By the 21st week of pregnancy, the baby weighs about 400 grams and is poised to gain more weight. At this stage, the baby weighs more than the placenta (which had previously weighed more than the baby).
From this point onwards, the placenta will continue to grow throughout the pregnancy, although not as quickly as the baby grows.
The baby becomes more active and also develops a sleep–wake pattern that may be different to the mother’s. When the mother is trying to sleep, the baby may be wide awake and make numerous movements.
The lungs are not yet fully functional but the baby starts to practice breathing movements. In the meantime, all the oxygen the baby needs is provided by the placenta and will continue to be until birth.
At 22 weeks, the baby is completely covered in a fine hair referred to as lanugo, which helps protect the baby’s delicate skin. The lanugo helps to hold a greasy film called the vernix caseosa in place, which coats the baby’s body to protect it from the abrasions and hardenings that can occur on exposure to amniotic fluid.
By this stage the baby measures around 190mm in length and weighs about 1 pound or 460 grams.
Medical accurate 3d illustration of a fetus week 22. Image Copyright: Sebastian Kaulitzki / Shutterstock
By the 23rd week of pregnancy, the baby’s skin is more translucent than it has previously been and has started to turn a pinkish red color. The skin is wrinkled but will start to fill out as the baby stores more fat.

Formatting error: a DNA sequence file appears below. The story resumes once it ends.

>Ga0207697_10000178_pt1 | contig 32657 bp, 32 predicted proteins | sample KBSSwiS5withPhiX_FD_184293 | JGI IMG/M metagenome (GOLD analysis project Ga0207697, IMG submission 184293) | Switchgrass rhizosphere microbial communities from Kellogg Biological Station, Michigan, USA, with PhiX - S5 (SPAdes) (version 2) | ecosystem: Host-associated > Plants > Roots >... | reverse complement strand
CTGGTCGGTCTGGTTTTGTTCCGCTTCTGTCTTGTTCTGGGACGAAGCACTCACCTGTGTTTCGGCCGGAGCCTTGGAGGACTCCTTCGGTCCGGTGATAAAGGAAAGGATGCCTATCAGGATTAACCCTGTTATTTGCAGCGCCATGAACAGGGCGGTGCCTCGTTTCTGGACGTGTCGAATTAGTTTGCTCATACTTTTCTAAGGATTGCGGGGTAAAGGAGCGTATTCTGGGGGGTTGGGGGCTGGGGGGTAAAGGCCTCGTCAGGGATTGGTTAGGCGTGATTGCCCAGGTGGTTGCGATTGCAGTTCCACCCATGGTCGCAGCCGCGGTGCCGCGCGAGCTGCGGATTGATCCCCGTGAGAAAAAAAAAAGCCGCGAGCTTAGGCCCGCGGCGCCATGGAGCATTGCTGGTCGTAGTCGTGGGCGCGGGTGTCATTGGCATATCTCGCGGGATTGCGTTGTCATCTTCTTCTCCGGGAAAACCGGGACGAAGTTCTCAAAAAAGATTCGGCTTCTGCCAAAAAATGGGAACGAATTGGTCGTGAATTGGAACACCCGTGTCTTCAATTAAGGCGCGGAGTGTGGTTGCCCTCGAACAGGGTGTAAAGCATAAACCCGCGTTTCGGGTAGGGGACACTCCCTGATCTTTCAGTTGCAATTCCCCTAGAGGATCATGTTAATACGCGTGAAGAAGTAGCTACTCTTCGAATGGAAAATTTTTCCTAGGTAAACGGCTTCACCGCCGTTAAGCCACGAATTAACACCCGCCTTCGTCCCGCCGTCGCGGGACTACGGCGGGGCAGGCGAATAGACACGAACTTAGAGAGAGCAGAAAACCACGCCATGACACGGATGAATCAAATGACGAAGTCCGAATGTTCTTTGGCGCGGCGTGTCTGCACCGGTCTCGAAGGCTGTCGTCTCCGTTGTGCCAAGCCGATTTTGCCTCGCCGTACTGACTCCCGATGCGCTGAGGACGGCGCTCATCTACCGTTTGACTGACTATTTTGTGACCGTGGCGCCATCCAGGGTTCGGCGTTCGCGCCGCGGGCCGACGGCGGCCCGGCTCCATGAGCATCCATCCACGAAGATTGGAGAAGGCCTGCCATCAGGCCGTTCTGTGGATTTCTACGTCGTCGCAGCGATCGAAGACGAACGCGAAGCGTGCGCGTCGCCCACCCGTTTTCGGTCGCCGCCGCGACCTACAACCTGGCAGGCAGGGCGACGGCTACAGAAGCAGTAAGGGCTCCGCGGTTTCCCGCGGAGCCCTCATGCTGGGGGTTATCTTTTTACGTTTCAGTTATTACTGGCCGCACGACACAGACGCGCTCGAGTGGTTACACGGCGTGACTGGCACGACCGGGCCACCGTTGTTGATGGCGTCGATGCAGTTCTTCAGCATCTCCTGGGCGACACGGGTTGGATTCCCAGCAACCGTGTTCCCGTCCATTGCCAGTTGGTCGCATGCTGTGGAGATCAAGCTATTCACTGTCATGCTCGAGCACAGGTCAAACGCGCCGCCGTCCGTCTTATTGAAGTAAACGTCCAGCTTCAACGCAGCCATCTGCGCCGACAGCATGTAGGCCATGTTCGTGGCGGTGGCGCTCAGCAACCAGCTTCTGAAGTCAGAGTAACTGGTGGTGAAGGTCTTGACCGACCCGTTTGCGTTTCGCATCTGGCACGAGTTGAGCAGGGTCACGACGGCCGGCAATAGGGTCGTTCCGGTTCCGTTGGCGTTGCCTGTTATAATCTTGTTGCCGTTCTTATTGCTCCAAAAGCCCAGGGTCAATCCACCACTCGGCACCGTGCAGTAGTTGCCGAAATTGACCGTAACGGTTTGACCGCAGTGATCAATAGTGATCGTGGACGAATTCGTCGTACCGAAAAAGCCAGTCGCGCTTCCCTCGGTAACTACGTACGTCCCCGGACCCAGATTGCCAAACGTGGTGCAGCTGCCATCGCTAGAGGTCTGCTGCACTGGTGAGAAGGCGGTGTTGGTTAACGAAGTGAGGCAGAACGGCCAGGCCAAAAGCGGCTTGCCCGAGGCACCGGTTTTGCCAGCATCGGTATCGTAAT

The baby’s lungs are developing in preparation for the first breath of air and the body and head are now proportional to each other.
The baby starts to develop rapid eye movements. In male babies, the testes now descend from the abdomen and baby girls now have their womb and ovaries in place, along with an egg supply.
With very intensive medical attention, some babies may survive being born at this stage.
At twenty-four weeks into pregnancy, the baby measures around 210mm and weighs about 630 grams. The skin is still very translucent, with the vasculature clearly visible. The baby has a regular sleep–wake pattern and hair is present on the head.
A baby born this early does have a small chance of survival, although the majority do not survive because their lungs and other major organs are too under-developed.
The intensive medical care provided nowadays in baby units has led to an increased lifelihood of babies surviving when they are born during this week.
However, there is a significantly increased risk that babies born this premature may develop a disability.
The mother’s body
Between the 21st and 24th week of pregnancy, the womb will enlarge more quickly and the mother will begin to look obviously pregnant. The mother’s appetite may increase, but she should try to maintain a well balanced, sensible diet. Some mothers develop stretch marks around this stage, which appear on the thighs, breast and abdomen.
Pregnant woman with visible uterus and fetus week 24. Image Copyright: Sebastian Kaulitzki / Shutterstock
They are initially red in color and then fade and eventually become grey/silver. Small amounts of milk may also start to leak from the breasts. Other common problems include piles, backache and heartburn.
Reviewed by Yolanda Smith, BPharm